July 5, 2018

Medicare's revamp of home health payments could be 'most significant change' in decades

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    CMS on Monday released a proposed rule that would change the way Medicare reimburses home health agencies, Modern Healthcare reports.

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    Proposed rule details

    CMS said the proposed rule includes "significant changes to the Home Health Prospective Payment System" that are intended "to strengthen and modernize Medicare, drive value, and focus on individual patient needs rather than volume of care." In particular, the agency said it is proposing changes that aim "to improve access to solutions via remote patient monitoring technology, and to update the payment model for home health care."

    Under the proposed rule, CMS said it would allow home health agencies to report the cost of remote patient monitoring—which, according to Modern Healthcare, involves using digital tools to remotely collect patient data such as an individual's blood pressure, blood sugar level, heart rate, and weight—"as allowable costs on the Medicare cost report form." CMS said the proposed change would help to "foster the adoption of emerging technologies by home health agencies and result in more effective care planning, as data is shared among patients, their caregivers, and their providers." In addition, CMS said the proposed change will help further the Trump administration's MyHealthEData initiative.

    The proposed rule beginning Jan. 1, 2020, also would implement a new payment model for home health payments, called the Patient-Driven Groupings Model (PDGM), as required under a federal spending bill enacted earlier this year. According to CMS, Medicare currently pays home health agencies for 60-day episodes of care, and payments are based on the number of services provided to beneficiaries.

    Under the new model, CMS no longer would determine home health reimbursements based on the number of services provided to beneficiaries. In addition, CMS under PDGM would base home health reimbursements on 30-day episodes of care.

    CMS said the new payment model would advance Medicare more toward a value-based system that focuses on beneficiaries' unique care needs, while also reducing administrative burdens associated with the current model. To further scale back administrative burdens, CMS proposed eliminating a requirement that physicians estimate the amount of time they believe beneficiaries will need home health services, because those estimates already are available on beneficiaries' care plans. In addition, CMS proposed changes to certain quality measures under the Home Health Quality Reporting Program in accordance with the administration's Meaningful Measures initiative, as well as changes to certain quality measures under the Home Health Value-Based Purchasing Model.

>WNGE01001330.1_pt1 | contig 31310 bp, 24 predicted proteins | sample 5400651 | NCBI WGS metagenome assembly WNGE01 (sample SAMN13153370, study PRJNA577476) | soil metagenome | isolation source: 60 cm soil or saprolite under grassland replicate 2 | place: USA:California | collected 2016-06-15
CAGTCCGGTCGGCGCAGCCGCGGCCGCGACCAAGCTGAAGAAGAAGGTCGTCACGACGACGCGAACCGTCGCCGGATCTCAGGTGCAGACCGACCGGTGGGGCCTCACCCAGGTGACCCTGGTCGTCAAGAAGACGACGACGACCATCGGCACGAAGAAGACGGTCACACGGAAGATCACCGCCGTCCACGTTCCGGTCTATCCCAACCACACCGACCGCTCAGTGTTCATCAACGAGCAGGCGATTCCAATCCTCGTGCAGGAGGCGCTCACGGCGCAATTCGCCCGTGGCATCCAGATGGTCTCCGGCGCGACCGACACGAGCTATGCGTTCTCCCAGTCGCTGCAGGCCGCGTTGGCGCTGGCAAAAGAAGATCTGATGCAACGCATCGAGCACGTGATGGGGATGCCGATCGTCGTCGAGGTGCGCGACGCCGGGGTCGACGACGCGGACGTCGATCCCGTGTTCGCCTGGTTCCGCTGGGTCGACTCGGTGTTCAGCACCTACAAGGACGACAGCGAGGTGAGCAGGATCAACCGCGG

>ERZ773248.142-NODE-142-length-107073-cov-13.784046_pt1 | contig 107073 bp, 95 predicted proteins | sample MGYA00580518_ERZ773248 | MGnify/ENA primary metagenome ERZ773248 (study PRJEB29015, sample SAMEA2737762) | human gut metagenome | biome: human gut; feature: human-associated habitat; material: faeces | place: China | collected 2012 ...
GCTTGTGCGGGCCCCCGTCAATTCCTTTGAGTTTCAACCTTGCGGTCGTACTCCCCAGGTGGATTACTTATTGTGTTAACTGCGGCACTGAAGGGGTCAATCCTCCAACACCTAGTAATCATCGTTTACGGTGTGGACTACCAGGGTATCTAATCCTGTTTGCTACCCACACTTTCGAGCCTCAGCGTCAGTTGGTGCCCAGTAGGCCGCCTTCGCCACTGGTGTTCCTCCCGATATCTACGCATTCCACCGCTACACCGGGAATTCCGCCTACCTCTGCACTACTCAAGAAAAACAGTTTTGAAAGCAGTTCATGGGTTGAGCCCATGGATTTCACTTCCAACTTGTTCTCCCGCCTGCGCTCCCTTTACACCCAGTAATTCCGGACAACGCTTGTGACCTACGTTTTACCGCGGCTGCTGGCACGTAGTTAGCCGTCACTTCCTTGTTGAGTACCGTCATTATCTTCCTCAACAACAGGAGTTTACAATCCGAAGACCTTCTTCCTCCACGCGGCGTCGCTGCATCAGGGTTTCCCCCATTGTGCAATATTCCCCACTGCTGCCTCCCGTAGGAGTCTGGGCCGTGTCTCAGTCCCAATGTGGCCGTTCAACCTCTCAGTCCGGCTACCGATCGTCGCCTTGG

CMS in the proposed rule also detailed how Medicare would implement temporary transitional payments for home infusion therapy beginning Jan. 1, 2019, as required under a federal spending bill enacted earlier this year. The proposed rule also seeks public input on "the new home infusion therapy benefit category and proposes standards for home infusion therapy suppliers and accrediting organizations of these suppliers as required by the 21st Century Cures Act."

    CMS in a fact sheet estimated that overall payments to home health agencies in calendar year 2019 would increase by 2.1%, or about $400 million, based on the policies included in the proposed rule. The agency is accepting comments on the proposed rule through Aug. 31.

    Comments

    CMS Administrator Seema Verma said the changes included in the proposed rule "would give doctors more time to spend with their patients, allow home health agencies to leverage innovation, and drive better results for patients." She added, "The redesign of the home health payment system encourages value over volume and removes incentives to provide unnecessary care."

    William Dombi, president of the National Association for Home Care & Hospice, said the proposed rule does not appear to go far enough to replace Medicare's current payment system for home health care agencies. He said, "Many of the same weaknesses present in [the current model] exist in this new version."

    Still, Dombi said the proposed rule "represent[s] some of the most significant change in the home health payment system in nearly 20 years." He added that his group "will be addressing all of [its] concerns with CMS through the rule making process and enlisting congressional support as needed to develop a reasonable payment reform" (Dickson, Modern Healthcare, 7/2; Sweeney, FierceHealthcare, 7/2; Slabodkin, Health Data Management, 7/3; Holly, Home Health Care News, 7/2; CMS release, 7/2; CMS fact sheet, 7/2).

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